If you’ve seen a drone, most likely you’re thinking how hard can it be to fly one, right? Well, it was not so easy for Easy Aerial’s CEO Ivan Stamatovski. Stamatovoski was one of four other presenters at the NY Video Meetup last July 23 at the AOL offices. “I have been flying a drone for two years but still suck at it,” he admitted.

Some apps certainly function as if they were invisible like Dennis Mortensen’s x.ai. It’s an artificial intelligence powered personal assistant that schedules meetings for you. Mortensen was again going the rounds with Amy, the name of his A.I. personal assistant who happened to be in the same room as Larry, which is Raad Ahmed’s text-responder of a lawyer, a mix of automation and human beings. Larry is the text version of Ahmed’s LawTrades. It’s personalized legal help tailored to your business over text. Both presenters and other startups Alfred and Stefanshead were at The Product Hunt meetup last July 22 at Animoto’s offices.

How do you cover the media when you’re the media? For its fifth meetup, The Tech Press Meetup invited Jason Abbruzzese of Mashable, Shannon Bond of the Financial Times and Tom Kludt of CNN to shed light on this topic at the Arthur L. Carter School of Journalism at 20 Cooper Square.

Having covered the tech meetup scene for the past few years, it’s interesting how a meetup about “Getting your startup set up and funded” produces a new group of aspiring entrepreneurs, new to the tech scene and what it takes to build one. There’s certainly something for everyone in the fastest-growing tech city and that’s what Megan Hannum, venture partner at Comcast, co-founder at Fundedby, was at Spark Labs last July 15 for–to help newcomers get their feet wet in the startup scene.

More than 35 investors, panel talks, lightning pitches, everyone one-on-ones with VCs, a venture fair—it was a summer blockbuster of a tech meetup what NY Tech Breakfast pulled off last July 10 at Microsoft, near Times Square. What’s amazing is how it was all pulled off in one half day, from 8 am to noontime.

What do you think people would Google: How to survive a breakup or divorce lawyer? You could do both or just the former if you think it’ll be better SEO for your business. “The key is to be creative with your link-baits (to set you apart and own that search), said Kevin Lee, founder and CEO of Didit.com last July 11.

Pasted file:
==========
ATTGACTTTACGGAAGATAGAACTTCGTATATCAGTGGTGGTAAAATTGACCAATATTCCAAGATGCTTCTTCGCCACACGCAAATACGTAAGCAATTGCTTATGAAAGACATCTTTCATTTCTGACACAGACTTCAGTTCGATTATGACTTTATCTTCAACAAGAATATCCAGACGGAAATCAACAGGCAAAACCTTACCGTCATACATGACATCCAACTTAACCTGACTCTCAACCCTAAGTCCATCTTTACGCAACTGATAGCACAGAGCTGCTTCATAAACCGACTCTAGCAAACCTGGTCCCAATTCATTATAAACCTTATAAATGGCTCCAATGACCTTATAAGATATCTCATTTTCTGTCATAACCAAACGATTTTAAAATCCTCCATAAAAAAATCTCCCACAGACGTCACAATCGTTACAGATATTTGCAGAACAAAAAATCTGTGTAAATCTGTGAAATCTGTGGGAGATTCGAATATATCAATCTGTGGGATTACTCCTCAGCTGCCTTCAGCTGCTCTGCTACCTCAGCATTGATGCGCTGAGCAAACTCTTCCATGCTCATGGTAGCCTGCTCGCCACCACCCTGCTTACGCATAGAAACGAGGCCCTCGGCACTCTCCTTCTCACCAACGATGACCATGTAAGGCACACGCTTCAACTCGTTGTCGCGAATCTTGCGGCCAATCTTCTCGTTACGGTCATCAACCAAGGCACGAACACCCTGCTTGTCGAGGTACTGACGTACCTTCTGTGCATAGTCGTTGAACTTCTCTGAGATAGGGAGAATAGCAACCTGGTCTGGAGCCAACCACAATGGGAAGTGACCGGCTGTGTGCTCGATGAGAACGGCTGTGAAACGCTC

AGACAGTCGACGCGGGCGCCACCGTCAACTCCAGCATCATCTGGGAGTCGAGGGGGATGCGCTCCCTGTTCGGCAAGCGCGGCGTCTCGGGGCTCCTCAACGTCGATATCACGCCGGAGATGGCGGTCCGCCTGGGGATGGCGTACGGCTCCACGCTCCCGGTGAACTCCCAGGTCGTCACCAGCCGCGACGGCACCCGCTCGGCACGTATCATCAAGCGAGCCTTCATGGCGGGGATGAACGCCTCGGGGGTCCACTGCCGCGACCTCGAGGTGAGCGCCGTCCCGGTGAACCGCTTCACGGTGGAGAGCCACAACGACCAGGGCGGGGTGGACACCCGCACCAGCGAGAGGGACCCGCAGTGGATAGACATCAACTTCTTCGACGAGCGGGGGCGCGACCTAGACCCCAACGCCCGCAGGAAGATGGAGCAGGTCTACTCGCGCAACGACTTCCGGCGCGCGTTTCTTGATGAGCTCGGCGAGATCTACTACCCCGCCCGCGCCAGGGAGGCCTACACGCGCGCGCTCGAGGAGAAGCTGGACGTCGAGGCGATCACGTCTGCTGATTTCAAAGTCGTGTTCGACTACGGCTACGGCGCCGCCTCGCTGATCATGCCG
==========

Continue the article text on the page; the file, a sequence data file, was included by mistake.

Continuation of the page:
JJ Fliegelman is generous with his ideas and insights into his business, Campus Job, an online marketplace for college students to find jobs that he co-founded with ex-Googler Liz Wessel. Launched only last September, Campus Job has already signed up 2,300 colleges, 3,000 employers, 100,000 students and—music to every startup founder’s ears—funding to the tune of $9 million.

When you have everyone discussing about their design process, it makes for an engaging presentation. Last June 24, Design Driven’s meetup was the best so far the way each speaker presented a specific topic—and more importantly, because the presenters were generous with their thoughts and candid with their answers, especially Bradford Shellhammer, founder of Fab.com and most recently, founder of Bezar.

Joseph Essas of Open Table, the world’s leading provider of online restaurant reservations, opened the talk at the Data Driven last June 16 at Bloomberg’s offices. It was Data Driven’s last monthly meetup as it takes a well-deserved two-month summer break.

“If it doesn’t fit excel, it’s big data.” That was Gilad Lotan, chief data scientist at Betaworks, giving a digestible meaning of how big data is about volume and variety as much as it is about velocity and variety, which conveniently rounds up to the four essential Vs you need in big data. Lotan was speaking at Tech in Motion’s first ever Big Data meetup at the spacious office of Mediaocean, a leading software platform provider for the advertising world. He was with two other Big Data panelists Bruce Weed, program director of Big Data and Watson at IBM and Claudia Perlich, chief data scientist at Dstillery.

Asking if you really need to know the number of your eggs on your fridge is perhaps the best way to determine how much automation you need for your home. It determines if you need Canary, Hggns, Keen Home or Smart Things, the presenters at the IoT Central meetup last June 17 at R/GA Accelerator’s offices near Port Authority. How do you get attention amid all the noise out there? If you ask Ben Parr, he will tell you that you need 7 captivation triggers, which he expounds on his recently launched book, “Captivology.”

How do you get attention amid all the noise out there? If you ask Ben Parr, he will tell you that you need 7 captivation triggers, which he expounds on his recently launched book, “Captivology.” Asking if you really need to know the number of your eggs on your fridge is perhaps the best way to determine how much automation you need for your home. It determines if you need Canary, Hggns, Keen Home or Smart Things, the presenters at the IoT Central meetup last June 17 at R/GA Accelerator’s offices near Port Authority.

Last May 28, The Hatchery presented four startups–Moving Analytics, Crowds Line, Mobiquire, Centrallo and Revenue Mantra at the Microsoft Building. “The Hatchery: Are You Serious?” Meetup group has been holding startup presentations for eight years now, but sometimes this writer wonders if the question extends beyond the earnest question. After all, it’s not easy to launch a successful startup let alone present in front of VCs.